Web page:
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AJNR Am J Neuroradiol. 2019 Jul 11. doi: 10.3174/ajnr.A6129. [Epub ahead of print]

One-Stop Management with Perfusion for Transfer Patients with Stroke due to a Large-Vessel Occlusion: Feasibility and Effects on In-Hospital Times.

Author information

1
From the Departments of Neuroradiology (A.B., I.T., H.J.E., M.-N.P.) Alex.brehm@med.uni-goettingen.de.
2
Department of Neuroradiology (A.B., I.T., M.-N.P.), Clinic of Radiology and Nuclear Medicine, University Hospital Basel, Basel, Switzerland.
3
From the Departments of Neuroradiology (A.B., I.T., H.J.E., M.-N.P.).
4
Neurology (I.L.M., H.J.E., J.L.), University Medical Center Goettingen, Goettingen, Germany.
5
Department of Neurosurgery (P.Y., J.-M.L.), Changhai Hospital, Second Military Medical University, Changhai, China.

Abstract

BACKGROUND AND PURPOSE:

In-hospital time delays lead to a relevant deterioration of neurologic outcomes in patients with stroke with large-vessel occlusions. At the moment, CT perfusion is relevant in the triage of late-window patients with stroke. We conducted this study to determine whether one-stop management with perfusion is feasible and leads to a reduction of in-hospital times.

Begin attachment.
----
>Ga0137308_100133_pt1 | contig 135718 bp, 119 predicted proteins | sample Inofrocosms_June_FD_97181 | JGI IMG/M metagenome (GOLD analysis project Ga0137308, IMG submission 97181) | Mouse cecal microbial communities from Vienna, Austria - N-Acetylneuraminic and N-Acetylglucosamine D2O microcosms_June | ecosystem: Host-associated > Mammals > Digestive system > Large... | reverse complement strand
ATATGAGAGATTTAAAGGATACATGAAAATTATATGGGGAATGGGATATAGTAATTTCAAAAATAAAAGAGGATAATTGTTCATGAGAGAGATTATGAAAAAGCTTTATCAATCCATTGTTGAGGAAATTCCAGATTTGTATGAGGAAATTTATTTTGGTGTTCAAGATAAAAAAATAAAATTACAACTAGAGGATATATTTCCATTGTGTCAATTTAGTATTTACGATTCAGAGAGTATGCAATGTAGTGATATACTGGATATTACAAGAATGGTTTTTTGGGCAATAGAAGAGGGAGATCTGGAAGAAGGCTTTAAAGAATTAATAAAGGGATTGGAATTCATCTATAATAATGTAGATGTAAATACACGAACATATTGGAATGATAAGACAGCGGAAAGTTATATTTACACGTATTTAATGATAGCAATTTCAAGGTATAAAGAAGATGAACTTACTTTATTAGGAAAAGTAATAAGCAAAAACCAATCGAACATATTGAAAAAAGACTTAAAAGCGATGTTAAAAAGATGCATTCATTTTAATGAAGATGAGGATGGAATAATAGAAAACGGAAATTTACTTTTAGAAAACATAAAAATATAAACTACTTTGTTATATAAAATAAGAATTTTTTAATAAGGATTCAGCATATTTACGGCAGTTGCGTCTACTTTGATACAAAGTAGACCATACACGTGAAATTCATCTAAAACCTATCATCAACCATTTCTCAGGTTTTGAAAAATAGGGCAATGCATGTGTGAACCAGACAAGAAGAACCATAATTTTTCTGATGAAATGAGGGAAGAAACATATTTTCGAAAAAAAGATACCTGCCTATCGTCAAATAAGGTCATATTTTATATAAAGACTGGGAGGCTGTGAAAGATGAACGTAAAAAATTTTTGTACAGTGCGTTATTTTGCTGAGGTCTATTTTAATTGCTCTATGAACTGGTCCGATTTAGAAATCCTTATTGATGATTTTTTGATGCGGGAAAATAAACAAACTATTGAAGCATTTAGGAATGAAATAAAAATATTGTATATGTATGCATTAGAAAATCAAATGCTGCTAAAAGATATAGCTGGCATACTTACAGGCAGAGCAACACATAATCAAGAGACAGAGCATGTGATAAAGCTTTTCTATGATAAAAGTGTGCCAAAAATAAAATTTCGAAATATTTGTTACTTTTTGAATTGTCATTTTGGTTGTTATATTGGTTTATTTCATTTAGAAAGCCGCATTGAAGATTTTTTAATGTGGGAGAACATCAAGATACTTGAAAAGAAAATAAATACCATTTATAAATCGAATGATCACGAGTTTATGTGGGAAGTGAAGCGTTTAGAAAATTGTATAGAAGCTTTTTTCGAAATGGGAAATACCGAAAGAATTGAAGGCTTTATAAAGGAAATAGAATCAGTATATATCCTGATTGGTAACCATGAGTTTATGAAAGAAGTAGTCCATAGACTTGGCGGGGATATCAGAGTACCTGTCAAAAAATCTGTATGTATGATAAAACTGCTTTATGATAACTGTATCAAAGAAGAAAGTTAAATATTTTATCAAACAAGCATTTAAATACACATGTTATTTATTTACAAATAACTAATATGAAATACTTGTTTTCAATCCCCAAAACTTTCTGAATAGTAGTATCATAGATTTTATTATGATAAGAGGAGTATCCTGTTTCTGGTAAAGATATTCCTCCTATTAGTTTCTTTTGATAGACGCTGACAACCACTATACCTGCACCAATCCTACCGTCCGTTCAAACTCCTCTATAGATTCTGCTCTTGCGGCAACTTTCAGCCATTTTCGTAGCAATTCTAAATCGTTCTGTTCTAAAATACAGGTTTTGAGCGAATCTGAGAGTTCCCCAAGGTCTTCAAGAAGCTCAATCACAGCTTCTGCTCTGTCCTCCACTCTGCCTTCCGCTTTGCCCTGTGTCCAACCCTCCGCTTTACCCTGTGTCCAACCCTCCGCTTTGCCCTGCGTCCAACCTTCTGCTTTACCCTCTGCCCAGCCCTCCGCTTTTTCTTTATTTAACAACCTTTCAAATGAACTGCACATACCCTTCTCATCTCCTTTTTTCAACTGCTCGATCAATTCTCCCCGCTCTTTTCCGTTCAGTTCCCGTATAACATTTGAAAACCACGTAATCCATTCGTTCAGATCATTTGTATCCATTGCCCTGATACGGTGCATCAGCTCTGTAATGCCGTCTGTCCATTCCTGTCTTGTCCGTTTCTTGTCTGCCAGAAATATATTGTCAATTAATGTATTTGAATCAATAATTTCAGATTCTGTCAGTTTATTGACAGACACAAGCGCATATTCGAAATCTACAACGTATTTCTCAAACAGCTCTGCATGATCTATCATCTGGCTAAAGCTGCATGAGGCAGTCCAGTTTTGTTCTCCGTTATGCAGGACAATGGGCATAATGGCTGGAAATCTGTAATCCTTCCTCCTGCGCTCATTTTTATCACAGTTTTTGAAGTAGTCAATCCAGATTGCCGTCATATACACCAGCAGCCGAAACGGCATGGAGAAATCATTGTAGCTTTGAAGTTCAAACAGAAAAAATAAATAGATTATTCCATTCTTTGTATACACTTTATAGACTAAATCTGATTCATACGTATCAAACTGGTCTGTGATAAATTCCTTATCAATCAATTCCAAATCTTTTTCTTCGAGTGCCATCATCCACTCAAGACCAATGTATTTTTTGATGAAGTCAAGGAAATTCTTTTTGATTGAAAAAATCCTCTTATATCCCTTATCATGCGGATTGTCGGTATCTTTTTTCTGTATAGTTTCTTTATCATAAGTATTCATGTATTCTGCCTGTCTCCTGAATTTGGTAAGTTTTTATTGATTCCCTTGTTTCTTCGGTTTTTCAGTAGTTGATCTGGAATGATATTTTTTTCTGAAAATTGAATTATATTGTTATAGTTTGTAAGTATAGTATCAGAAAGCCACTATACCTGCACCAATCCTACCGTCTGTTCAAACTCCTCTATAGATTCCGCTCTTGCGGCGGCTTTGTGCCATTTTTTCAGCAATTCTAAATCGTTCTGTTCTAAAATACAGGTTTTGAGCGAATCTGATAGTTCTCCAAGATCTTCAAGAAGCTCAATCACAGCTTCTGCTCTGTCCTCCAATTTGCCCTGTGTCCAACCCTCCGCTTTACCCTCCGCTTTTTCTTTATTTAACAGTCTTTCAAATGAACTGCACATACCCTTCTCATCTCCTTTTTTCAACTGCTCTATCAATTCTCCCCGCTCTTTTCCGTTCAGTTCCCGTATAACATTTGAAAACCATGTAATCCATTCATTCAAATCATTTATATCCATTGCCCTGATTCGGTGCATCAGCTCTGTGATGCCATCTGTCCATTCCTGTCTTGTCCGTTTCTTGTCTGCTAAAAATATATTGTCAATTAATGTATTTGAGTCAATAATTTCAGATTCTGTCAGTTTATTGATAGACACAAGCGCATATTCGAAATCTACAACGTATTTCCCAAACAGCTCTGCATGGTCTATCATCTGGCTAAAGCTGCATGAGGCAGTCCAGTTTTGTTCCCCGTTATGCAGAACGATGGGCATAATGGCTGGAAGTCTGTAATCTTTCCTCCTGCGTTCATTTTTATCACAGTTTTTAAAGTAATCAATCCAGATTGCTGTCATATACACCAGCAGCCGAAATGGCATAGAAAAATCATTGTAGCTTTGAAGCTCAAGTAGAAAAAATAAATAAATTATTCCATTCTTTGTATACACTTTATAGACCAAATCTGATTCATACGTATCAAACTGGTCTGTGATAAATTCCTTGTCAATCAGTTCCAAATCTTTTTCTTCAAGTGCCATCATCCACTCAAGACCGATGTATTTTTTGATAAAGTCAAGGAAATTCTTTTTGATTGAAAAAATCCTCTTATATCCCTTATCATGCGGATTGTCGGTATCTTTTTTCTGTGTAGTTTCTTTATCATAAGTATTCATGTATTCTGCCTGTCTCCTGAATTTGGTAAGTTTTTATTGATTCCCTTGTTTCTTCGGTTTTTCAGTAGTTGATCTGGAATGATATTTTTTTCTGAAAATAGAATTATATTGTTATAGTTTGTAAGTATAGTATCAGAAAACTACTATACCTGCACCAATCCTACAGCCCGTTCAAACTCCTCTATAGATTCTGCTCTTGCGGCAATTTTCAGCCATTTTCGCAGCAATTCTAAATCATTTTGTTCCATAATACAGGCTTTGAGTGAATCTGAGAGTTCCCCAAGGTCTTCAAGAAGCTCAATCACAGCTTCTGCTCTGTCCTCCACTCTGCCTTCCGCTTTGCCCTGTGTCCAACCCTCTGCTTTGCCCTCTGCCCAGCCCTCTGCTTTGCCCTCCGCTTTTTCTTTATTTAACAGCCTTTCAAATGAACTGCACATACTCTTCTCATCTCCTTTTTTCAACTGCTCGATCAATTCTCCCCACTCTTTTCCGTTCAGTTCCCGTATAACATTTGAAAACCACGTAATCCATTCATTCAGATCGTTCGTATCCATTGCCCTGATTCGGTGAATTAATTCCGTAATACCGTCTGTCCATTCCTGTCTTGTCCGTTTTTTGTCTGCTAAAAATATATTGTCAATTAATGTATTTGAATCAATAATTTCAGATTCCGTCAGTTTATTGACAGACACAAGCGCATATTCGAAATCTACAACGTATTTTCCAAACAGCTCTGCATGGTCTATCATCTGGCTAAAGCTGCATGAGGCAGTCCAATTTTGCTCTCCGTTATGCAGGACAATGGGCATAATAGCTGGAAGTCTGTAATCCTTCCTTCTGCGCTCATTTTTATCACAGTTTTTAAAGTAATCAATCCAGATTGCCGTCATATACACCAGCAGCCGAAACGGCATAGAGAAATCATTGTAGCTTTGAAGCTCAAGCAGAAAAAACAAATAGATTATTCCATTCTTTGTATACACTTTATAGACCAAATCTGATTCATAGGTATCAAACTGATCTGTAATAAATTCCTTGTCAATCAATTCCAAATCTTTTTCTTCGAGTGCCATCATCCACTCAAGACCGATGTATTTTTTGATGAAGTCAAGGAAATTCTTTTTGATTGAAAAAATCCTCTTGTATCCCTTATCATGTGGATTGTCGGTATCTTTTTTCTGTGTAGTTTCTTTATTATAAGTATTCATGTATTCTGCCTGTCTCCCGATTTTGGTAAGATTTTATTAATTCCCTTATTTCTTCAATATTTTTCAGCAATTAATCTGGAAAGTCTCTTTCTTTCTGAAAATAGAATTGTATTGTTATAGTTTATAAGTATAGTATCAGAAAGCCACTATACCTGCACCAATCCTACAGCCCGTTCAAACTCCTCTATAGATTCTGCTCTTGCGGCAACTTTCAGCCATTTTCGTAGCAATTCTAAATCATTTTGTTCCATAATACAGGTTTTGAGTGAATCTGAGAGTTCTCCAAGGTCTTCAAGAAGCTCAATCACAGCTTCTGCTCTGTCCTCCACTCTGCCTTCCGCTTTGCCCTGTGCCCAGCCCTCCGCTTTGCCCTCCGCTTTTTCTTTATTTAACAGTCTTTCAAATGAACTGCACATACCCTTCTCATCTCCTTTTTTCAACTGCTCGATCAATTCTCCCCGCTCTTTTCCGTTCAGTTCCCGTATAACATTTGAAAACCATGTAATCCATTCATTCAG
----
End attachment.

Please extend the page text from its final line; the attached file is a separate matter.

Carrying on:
MATERIALS AND METHODS:

In this observational study, we report the first 15 consecutive transfer patients with stroke with externally confirmed large-vessel occlusions who underwent flat panel detector CT perfusion and thrombectomy in the same room. Preinterventional imaging consisted of noncontrast flat panel detector CT and flat panel detector CT perfusion, acquired with a biplane angiography system. The flat panel detector CT perfusion was used to reconstruct a flat panel detector CT angiography to confirm the large-vessel occlusions. After confirmation of the large-vessel occlusion, the patient underwent mechanical thrombectomy. We recorded time metrics and safety parameters prospectively and compared them with those of transfer patients whom we treated before the introduction of one-stop management with perfusion.

RESULTS:

Fifteen transfer patients underwent flat panel detector CT perfusion and were treated with mechanical thrombectomy from June 2017 to January 2019. The median time from symptom onset to admission was 241 minutes. Median door-to-groin time was 24 minutes. Compared with 23 transfer patients imaged with multidetector CT, it was reduced significantly (24 minutes; 95% CI, 19-37 minutes, versus 53 minutes; 95% CI, 44-66 minutes; P < .001). Safety parameters were comparable between groups.

CONCLUSIONS:

In this small series, one-stop management with perfusion led to a significant reduction of in-hospital times compared with our previous workflow.

PMID:
31296523
DOI:
10.3174/ajnr.A6129

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